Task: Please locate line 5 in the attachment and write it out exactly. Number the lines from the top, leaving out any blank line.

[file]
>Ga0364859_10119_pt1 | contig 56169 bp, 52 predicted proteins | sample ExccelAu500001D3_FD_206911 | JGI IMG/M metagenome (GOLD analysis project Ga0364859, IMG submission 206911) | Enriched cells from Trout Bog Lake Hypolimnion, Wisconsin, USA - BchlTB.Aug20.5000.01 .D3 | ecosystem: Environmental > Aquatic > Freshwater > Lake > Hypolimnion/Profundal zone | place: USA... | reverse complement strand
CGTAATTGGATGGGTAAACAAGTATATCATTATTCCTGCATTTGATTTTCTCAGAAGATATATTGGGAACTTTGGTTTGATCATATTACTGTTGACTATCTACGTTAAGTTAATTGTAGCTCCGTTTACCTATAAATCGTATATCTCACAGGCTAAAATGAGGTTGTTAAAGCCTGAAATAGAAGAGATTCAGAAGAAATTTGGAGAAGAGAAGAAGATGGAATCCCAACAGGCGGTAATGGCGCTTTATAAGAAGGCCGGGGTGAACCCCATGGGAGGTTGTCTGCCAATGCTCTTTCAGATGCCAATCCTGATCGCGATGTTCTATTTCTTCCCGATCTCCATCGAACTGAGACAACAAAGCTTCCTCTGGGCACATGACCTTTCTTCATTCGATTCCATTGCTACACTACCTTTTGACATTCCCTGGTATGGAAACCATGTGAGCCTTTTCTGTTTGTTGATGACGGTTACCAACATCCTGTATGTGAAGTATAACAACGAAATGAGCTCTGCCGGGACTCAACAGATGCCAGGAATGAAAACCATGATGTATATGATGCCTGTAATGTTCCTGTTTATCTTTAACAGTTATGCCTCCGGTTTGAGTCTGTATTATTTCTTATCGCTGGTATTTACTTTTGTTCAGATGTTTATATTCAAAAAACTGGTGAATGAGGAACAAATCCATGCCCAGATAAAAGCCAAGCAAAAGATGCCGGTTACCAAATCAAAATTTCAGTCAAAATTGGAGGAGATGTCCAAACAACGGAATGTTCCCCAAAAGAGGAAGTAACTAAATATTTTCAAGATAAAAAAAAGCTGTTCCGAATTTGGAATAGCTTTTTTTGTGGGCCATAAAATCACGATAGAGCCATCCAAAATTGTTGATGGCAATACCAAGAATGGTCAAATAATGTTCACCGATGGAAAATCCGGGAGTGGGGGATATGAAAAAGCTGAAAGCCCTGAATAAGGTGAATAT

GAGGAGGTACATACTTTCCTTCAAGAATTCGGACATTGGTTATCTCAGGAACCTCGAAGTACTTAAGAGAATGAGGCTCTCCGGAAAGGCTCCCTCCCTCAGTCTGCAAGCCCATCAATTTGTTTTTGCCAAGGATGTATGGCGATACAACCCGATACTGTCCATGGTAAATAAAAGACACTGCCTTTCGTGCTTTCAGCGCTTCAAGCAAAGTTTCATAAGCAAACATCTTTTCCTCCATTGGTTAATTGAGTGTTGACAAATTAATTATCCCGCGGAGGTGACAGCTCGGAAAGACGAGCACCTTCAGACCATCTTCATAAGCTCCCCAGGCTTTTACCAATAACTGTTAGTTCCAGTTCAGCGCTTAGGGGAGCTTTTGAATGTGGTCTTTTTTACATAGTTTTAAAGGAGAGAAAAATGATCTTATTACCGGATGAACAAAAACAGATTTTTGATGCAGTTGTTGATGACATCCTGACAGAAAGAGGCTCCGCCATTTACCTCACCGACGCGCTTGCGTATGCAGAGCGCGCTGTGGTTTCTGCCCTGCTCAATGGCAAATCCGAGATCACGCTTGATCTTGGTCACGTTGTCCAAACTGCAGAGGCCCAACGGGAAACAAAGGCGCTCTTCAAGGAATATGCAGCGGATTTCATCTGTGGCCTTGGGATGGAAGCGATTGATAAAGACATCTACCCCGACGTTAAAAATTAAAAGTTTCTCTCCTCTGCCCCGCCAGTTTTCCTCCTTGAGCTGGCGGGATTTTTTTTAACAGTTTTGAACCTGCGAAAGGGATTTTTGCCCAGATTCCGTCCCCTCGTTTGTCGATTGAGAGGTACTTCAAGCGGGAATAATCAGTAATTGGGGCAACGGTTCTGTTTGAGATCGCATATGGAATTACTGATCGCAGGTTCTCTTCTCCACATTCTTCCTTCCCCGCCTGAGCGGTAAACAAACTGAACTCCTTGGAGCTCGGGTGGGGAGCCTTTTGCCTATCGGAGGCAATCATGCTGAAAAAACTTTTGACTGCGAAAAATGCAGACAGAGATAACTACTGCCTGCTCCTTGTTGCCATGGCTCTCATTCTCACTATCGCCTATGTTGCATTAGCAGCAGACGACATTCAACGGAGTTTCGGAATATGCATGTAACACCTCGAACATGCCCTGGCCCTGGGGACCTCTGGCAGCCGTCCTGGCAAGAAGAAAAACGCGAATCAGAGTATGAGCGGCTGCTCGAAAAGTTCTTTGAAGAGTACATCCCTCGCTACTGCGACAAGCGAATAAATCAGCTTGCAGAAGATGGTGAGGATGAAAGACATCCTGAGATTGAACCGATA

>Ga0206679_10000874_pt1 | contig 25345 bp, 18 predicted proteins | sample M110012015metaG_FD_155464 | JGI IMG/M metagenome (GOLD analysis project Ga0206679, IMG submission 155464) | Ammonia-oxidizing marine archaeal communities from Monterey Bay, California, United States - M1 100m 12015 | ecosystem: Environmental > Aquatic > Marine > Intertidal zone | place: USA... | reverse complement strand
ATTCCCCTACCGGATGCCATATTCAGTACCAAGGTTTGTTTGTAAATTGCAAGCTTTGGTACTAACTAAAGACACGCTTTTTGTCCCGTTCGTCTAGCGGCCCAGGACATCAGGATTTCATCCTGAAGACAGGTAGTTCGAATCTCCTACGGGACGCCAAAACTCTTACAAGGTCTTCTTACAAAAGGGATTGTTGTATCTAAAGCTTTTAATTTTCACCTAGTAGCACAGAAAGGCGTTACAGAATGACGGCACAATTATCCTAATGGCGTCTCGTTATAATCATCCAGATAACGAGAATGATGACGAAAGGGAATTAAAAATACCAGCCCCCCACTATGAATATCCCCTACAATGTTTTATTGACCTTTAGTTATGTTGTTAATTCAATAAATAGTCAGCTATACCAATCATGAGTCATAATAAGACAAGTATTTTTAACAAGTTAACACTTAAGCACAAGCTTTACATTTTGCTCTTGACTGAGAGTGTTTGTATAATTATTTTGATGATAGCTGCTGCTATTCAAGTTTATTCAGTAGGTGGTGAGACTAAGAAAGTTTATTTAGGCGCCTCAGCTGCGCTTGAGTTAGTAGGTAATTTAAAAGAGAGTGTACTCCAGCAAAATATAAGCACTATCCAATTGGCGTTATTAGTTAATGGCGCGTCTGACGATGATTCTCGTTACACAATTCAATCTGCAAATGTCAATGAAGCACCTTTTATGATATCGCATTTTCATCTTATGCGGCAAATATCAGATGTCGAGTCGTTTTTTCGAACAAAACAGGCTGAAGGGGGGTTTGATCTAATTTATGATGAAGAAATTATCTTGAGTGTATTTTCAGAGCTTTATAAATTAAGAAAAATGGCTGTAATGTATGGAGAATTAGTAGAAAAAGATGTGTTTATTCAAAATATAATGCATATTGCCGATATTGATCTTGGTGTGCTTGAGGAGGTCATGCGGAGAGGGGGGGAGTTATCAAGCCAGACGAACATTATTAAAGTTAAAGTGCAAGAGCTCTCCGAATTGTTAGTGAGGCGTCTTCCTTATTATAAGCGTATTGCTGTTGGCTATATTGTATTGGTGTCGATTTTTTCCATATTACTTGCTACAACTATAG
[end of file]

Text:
ATTCCCCTACCGGATGCCATATTCAGTACCAAGGTTTGTTTGTAAATTGCAAGCTTTGGTACTAACTAAAGACACGCTTTTTGTCCCGTTCGTCTAGCGGCCCAGGACATCAGGATTTCATCCTGAAGACAGGTAGTTCGAATCTCCTACGGGACGCCAAAACTCTTACAAGGTCTTCTTACAAAAGGGATTGTTGTATCTAAAGCTTTTAATTTTCACCTAGTAGCACAGAAAGGCGTTACAGAATGACGGCACAATTATCCTAATGGCGTCTCGTTATAATCATCCAGATAACGAGAATGATGACGAAAGGGAATTAAAAATACCAGCCCCCCACTATGAATATCCCCTACAATGTTTTATTGACCTTTAGTTATGTTGTTAATTCAATAAATAGTCAGCTATACCAATCATGAGTCATAATAAGACAAGTATTTTTAACAAGTTAACACTTAAGCACAAGCTTTACATTTTGCTCTTGACTGAGAGTGTTTGTATAATTATTTTGATGATAGCTGCTGCTATTCAAGTTTATTCAGTAGGTGGTGAGACTAAGAAAGTTTATTTAGGCGCCTCAGCTGCGCTTGAGTTAGTAGGTAATTTAAAAGAGAGTGTACTCCAGCAAAATATAAGCACTATCCAATTGGCGTTATTAGTTAATGGCGCGTCTGACGATGATTCTCGTTACACAATTCAATCTGCAAATGTCAATGAAGCACCTTTTATGATATCGCATTTTCATCTTATGCGGCAAATATCAGATGTCGAGTCGTTTTTTCGAACAAAACAGGCTGAAGGGGGGTTTGATCTAATTTATGATGAAGAAATTATCTTGAGTGTATTTTCAGAGCTTTATAAATTAAGAAAAATGGCTGTAATGTATGGAGAATTAGTAGAAAAAGATGTGTTTATTCAAAATATAATGCATATTGCCGATATTGATCTTGGTGTGCTTGAGGAGGTCATGCGGAGAGGGGGGGAGTTATCAAGCCAGACGAACATTATTAAAGTTAAAGTGCAAGAGCTCTCCGAATTGTTAGTGAGGCGTCTTCCTTATTATAAGCGTATTGCTGTTGGCTATATTGTATTGGTGTCGATTTTTTCCATATTACTTGCTACAACTATAG